Culinary Union Local 226 of UNITE HERE, the Nevada affiliate, warned that hotels would cut back on cleaning rooms if they weren’t required. They will put profits before jobs.
Ted Pappageorge, secretary-treasurer of the union, said: “We believe the industry is trying to change the behavior of guests based on this pandemic. We think that’s bad news for everyone.” “Customers still pay for first-class service and rooms, but they don’t get the first-class service.”
Hotels claim that it is all about the guest’s preferences.
In the earnings calls and industry presentations, hotel executives have proclaimed plans to reduce labor costs, including housekeeping.
And in the past, major hotel groups have offered guests loyalty points for forgoing room cleanings, calling it the environmentally-friendly choice. The union says this is greenwashing.
MGM Resorts International reports that more than 40% of guests at its Las Vegas hotels, including Bellagio, have declined to receive daily room cleaning in the last year.
Ethan Miller/Getty ImagesAyesha Molina, senior vice president at MGM Resorts International, said that MGM was responding to the changing preferences of guests. Over 40% of MGM guests in Las Vegas have put up do not disturb signs or declined cleaning services over the last 12 months.
It doesn’t matter whether a guest is staying at the Bellagio or the Luxor. Molino, a state legislator, said that Molino’s observations showed that the behavior of our customers is consistent. The rate at which guests are declining housekeeping services is almost double that of before the pandemic.
Molino said that MGM does not encourage guests to take this option or advertise it.
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According to the latest figures of the Labor Department from May 2022, the number of people employed in hotel housekeeping has decreased by more than 20% since before the pandemic.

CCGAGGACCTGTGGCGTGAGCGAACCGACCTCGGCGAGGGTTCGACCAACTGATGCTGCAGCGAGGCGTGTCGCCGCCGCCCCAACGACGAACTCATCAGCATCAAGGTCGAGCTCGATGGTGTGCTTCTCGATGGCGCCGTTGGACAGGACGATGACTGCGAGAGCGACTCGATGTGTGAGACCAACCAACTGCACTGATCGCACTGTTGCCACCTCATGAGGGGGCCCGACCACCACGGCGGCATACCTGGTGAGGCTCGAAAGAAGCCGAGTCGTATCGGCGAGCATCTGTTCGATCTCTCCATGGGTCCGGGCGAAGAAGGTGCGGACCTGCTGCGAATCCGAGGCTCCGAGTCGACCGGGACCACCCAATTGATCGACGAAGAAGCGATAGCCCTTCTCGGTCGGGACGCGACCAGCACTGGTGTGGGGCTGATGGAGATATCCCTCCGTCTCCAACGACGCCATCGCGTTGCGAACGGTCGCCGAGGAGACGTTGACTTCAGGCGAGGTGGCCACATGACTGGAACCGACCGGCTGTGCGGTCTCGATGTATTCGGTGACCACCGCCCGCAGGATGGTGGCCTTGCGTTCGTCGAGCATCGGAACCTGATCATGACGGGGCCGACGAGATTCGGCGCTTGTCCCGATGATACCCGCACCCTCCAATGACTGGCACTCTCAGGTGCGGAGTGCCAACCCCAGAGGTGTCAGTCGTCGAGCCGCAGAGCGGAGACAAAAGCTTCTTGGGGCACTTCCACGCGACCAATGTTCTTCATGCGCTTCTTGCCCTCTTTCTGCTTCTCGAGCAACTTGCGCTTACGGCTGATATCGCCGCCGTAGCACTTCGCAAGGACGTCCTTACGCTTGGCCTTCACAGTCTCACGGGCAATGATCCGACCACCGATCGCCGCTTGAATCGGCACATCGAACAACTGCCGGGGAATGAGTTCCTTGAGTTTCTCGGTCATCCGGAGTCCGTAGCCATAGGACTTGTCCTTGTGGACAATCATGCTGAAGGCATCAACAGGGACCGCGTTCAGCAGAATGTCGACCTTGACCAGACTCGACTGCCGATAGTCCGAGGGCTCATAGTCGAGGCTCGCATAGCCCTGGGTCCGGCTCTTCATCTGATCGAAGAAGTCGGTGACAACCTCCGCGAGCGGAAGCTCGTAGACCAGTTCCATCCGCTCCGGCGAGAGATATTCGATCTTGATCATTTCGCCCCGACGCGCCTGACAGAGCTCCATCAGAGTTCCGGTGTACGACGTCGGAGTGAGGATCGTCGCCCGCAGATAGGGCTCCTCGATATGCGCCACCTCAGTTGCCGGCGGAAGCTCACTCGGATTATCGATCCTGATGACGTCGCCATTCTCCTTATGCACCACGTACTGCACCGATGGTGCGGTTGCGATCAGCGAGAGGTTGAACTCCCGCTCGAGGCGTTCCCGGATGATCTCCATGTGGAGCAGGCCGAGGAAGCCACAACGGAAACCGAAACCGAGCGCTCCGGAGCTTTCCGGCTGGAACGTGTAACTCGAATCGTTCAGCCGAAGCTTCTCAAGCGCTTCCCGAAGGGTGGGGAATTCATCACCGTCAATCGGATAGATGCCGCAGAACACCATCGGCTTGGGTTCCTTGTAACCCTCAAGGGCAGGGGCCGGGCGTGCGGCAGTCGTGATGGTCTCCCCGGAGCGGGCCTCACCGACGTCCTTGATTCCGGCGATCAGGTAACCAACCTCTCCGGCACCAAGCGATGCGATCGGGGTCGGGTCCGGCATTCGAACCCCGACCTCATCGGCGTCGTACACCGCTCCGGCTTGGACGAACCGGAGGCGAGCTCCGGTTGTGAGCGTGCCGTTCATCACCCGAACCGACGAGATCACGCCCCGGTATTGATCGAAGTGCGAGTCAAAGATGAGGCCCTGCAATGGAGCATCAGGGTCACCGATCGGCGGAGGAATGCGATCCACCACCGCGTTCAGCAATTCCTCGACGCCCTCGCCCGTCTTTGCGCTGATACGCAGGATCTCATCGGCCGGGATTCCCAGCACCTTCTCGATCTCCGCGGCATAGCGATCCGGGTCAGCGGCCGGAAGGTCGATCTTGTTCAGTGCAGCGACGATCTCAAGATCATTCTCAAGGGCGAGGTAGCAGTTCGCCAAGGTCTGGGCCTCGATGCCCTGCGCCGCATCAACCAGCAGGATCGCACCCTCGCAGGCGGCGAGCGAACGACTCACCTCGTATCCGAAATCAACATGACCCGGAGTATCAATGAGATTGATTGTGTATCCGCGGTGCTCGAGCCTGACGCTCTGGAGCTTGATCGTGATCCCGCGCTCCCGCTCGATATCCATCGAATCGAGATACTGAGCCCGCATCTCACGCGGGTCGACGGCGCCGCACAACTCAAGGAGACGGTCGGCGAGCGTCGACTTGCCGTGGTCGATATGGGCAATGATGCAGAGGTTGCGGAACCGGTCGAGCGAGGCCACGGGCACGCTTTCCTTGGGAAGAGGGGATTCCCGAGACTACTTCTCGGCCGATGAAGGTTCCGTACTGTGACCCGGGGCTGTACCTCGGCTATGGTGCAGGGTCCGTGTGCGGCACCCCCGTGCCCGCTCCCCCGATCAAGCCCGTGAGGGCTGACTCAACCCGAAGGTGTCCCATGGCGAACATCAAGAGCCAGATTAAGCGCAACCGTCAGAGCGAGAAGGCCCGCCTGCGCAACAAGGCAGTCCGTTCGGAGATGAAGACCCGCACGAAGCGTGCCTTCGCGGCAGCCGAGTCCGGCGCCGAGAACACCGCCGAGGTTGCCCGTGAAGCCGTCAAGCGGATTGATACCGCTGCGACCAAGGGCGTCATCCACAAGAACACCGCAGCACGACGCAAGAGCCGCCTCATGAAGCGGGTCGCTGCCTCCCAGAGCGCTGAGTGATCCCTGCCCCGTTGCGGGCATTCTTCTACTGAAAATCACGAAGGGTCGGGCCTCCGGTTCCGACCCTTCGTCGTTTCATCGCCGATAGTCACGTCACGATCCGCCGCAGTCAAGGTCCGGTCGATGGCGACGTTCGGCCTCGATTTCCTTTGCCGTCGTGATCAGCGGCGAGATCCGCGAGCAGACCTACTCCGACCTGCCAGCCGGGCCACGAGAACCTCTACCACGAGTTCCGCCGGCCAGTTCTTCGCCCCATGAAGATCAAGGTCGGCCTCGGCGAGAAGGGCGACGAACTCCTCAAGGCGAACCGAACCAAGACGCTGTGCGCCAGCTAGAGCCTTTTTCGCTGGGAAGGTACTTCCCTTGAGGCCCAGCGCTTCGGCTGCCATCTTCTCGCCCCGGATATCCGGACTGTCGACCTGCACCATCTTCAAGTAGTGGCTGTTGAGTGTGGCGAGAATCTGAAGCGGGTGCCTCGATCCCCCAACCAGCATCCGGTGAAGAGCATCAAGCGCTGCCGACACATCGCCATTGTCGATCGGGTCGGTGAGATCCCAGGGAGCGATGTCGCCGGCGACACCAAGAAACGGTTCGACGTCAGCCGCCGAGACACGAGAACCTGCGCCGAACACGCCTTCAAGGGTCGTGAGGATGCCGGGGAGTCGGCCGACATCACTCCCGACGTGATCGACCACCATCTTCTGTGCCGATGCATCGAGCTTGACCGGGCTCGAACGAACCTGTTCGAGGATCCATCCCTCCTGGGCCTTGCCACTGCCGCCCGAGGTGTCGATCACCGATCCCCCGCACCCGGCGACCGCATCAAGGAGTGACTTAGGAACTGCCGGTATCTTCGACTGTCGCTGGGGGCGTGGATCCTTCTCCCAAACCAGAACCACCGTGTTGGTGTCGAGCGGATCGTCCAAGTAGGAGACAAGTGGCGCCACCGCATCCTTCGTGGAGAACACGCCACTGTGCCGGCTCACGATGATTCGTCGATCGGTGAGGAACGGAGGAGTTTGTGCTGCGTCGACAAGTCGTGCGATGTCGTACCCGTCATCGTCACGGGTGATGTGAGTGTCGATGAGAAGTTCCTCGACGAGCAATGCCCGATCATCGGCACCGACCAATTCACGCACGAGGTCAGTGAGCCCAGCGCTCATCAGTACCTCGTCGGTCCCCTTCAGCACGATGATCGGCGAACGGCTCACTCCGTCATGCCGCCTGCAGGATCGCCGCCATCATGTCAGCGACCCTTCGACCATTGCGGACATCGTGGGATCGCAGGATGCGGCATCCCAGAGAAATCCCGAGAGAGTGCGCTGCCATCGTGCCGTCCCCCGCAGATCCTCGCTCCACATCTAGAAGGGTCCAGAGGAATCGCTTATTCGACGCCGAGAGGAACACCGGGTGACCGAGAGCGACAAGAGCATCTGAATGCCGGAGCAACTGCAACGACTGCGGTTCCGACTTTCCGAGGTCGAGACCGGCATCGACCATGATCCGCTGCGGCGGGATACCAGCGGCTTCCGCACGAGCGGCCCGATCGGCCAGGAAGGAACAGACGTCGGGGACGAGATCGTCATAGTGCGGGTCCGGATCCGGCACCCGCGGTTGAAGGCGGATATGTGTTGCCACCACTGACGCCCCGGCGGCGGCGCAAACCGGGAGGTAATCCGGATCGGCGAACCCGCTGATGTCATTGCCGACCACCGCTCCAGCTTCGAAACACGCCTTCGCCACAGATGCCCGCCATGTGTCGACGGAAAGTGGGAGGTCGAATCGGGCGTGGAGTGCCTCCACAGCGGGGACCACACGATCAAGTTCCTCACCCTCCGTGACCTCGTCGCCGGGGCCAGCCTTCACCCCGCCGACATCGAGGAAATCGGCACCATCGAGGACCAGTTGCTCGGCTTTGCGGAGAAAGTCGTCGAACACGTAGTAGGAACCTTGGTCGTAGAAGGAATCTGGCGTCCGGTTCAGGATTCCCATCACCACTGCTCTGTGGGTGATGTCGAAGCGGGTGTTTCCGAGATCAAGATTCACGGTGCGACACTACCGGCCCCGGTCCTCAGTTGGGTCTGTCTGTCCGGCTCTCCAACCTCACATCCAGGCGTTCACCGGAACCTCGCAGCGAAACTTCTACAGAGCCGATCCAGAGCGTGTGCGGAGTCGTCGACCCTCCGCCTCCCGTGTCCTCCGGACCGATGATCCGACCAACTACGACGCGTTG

Both supply and demand are factors. Since the pandemic began, hotels have faced fierce competition to hire workers.
It’s not that we are trying to attract fewer. Molino explained that the problem is not that we cannot attract enough people.
Cleaning workers are concerned about more than just their jobs.
UNITE HERE believes the problem is cyclical. Working as a housekeeper is less appealing when there are fewer staff.
Housekeepers from the union testified that they are scared to work alone in a large resort on the Las Vegas Strip. Coworkers told stories of being assaulted by drunken and drugged customers.
Some people mentioned how difficult it was to clean up a room that had been left unclean for several days.
Rwanda Rogers, a housekeeper, told lawmakers the linen was heavy because of the many towels piled for days. “We have many party people who litter the rooms and it’s hard on my back.”
The union claims that the repeal by the Nevada legislature of the requirement to clean a room every day will not be the final word. As it has done elsewhere in the past, the association plans to bring up the issue at the end of its contract later this year.
“We believe these issues may be strikes, and we’ll fight for the best contracts for our Members,” said Pappageorge.